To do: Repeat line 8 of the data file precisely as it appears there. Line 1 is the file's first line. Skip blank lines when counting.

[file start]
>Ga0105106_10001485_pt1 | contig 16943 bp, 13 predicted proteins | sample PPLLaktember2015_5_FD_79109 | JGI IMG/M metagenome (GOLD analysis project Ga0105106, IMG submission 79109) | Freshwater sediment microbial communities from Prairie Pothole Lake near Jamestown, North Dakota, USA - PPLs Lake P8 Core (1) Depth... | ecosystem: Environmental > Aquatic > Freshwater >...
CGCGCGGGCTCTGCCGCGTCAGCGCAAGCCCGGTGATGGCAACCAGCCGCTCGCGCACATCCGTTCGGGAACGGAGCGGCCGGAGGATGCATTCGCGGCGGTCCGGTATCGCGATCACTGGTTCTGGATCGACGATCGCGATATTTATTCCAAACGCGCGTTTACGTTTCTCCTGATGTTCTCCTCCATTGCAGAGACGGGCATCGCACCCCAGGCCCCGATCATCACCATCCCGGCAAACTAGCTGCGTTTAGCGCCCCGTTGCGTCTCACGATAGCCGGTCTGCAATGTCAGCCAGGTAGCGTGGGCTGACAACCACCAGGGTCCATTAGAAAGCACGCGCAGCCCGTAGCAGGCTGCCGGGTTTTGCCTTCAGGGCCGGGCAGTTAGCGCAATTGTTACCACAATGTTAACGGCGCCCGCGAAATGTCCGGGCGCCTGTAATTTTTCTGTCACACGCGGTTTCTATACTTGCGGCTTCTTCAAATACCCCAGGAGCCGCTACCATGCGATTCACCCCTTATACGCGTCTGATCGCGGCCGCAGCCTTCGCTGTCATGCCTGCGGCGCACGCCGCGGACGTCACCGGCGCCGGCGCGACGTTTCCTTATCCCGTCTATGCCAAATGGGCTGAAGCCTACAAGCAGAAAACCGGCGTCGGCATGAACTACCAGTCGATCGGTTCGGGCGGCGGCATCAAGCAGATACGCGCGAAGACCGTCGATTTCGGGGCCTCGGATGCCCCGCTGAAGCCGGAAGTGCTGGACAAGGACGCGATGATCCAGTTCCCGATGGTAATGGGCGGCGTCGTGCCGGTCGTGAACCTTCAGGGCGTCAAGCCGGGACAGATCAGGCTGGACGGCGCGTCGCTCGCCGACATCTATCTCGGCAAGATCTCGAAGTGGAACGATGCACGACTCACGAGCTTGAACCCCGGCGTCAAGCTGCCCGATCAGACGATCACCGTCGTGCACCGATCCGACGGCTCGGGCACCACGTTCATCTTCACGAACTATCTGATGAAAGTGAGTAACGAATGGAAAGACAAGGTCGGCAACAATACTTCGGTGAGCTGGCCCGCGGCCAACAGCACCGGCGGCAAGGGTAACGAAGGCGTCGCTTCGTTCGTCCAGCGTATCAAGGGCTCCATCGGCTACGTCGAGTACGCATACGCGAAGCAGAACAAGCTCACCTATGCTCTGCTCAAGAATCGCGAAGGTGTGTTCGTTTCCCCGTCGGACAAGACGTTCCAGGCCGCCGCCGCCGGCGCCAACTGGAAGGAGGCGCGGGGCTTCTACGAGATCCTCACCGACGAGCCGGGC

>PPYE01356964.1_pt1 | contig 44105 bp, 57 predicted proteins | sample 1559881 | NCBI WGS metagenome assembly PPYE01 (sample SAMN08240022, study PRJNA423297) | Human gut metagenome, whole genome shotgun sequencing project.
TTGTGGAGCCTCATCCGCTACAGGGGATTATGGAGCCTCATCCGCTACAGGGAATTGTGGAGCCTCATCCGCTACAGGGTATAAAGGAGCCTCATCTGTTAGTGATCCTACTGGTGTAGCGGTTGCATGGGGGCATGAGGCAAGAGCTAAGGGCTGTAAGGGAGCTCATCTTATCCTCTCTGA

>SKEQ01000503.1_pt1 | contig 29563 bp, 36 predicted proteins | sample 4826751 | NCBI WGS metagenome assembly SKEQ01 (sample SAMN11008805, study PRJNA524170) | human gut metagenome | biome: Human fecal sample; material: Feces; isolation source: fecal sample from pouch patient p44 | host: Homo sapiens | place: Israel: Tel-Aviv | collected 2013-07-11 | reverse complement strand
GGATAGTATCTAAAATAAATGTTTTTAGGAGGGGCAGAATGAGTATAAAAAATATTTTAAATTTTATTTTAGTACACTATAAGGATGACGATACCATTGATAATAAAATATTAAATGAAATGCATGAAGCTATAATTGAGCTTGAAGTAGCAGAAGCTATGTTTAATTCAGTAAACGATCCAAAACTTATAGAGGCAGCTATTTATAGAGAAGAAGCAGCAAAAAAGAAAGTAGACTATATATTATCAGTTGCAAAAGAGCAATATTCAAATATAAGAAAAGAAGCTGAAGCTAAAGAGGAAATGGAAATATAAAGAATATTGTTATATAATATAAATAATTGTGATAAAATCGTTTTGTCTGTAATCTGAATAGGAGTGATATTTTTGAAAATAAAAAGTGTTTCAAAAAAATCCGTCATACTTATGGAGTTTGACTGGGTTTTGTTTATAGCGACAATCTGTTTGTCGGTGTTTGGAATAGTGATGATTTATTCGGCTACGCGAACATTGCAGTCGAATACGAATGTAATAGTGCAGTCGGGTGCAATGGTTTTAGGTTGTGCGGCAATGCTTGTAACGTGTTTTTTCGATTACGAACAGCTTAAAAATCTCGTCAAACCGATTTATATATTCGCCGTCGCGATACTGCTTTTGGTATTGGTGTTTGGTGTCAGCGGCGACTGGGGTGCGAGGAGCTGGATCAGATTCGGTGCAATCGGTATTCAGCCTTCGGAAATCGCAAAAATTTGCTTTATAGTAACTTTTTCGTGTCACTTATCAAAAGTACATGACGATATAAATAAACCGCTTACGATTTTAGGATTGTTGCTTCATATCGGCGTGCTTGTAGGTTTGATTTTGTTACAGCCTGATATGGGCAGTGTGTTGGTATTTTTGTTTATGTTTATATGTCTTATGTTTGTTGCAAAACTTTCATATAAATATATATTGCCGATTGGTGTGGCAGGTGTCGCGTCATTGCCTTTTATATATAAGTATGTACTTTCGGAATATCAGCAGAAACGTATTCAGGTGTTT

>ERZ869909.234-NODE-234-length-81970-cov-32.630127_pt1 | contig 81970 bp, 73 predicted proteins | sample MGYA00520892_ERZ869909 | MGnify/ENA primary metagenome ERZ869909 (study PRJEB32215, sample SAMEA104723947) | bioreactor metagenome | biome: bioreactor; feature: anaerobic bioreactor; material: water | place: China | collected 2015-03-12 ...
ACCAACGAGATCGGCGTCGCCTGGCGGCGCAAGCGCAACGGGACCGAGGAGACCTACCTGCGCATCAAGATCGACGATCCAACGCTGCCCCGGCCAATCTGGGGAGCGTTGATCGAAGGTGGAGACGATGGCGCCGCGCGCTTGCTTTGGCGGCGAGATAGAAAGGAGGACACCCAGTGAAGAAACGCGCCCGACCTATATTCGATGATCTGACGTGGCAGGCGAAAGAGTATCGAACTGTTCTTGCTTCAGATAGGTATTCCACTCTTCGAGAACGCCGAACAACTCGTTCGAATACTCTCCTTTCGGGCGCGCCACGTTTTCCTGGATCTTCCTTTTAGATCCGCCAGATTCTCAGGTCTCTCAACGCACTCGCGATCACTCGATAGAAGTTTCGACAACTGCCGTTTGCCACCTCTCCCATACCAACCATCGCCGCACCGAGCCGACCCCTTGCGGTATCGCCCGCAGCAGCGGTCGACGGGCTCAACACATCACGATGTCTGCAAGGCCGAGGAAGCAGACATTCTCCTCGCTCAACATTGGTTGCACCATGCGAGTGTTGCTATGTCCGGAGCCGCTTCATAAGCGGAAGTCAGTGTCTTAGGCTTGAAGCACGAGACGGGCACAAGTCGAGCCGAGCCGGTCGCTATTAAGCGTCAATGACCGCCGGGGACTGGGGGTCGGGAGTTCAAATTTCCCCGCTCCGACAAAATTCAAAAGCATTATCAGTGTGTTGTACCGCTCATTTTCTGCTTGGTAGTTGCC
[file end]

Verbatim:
ACCAACGAGATCGGCGTCGCCTGGCGGCGCAAGCGCAACGGGACCGAGGAGACCTACCTGCGCATCAAGATCGACGATCCAACGCTGCCCCGGCCAATCTGGGGAGCGTTGATCGAAGGTGGAGACGATGGCGCCGCGCGCTTGCTTTGGCGGCGAGATAGAAAGGAGGACACCCAGTGAAGAAACGCGCCCGACCTATATTCGATGATCTGACGTGGCAGGCGAAAGAGTATCGAACTGTTCTTGCTTCAGATAGGTATTCCACTCTTCGAGAACGCCGAACAACTCGTTCGAATACTCTCCTTTCGGGCGCGCCACGTTTTCCTGGATCTTCCTTTTAGATCCGCCAGATTCTCAGGTCTCTCAACGCACTCGCGATCACTCGATAGAAGTTTCGACAACTGCCGTTTGCCACCTCTCCCATACCAACCATCGCCGCACCGAGCCGACCCCTTGCGGTATCGCCCGCAGCAGCGGTCGACGGGCTCAACACATCACGATGTCTGCAAGGCCGAGGAAGCAGACATTCTCCTCGCTCAACATTGGTTGCACCATGCGAGTGTTGCTATGTCCGGAGCCGCTTCATAAGCGGAAGTCAGTGTCTTAGGCTTGAAGCACGAGACGGGCACAAGTCGAGCCGAGCCGGTCGCTATTAAGCGTCAATGACCGCCGGGGACTGGGGGTCGGGAGTTCAAATTTCCCCGCTCCGACAAAATTCAAAAGCATTATCAGTGTGTTGTACCGCTCATTTTCTGCTTGGTAGTTGCC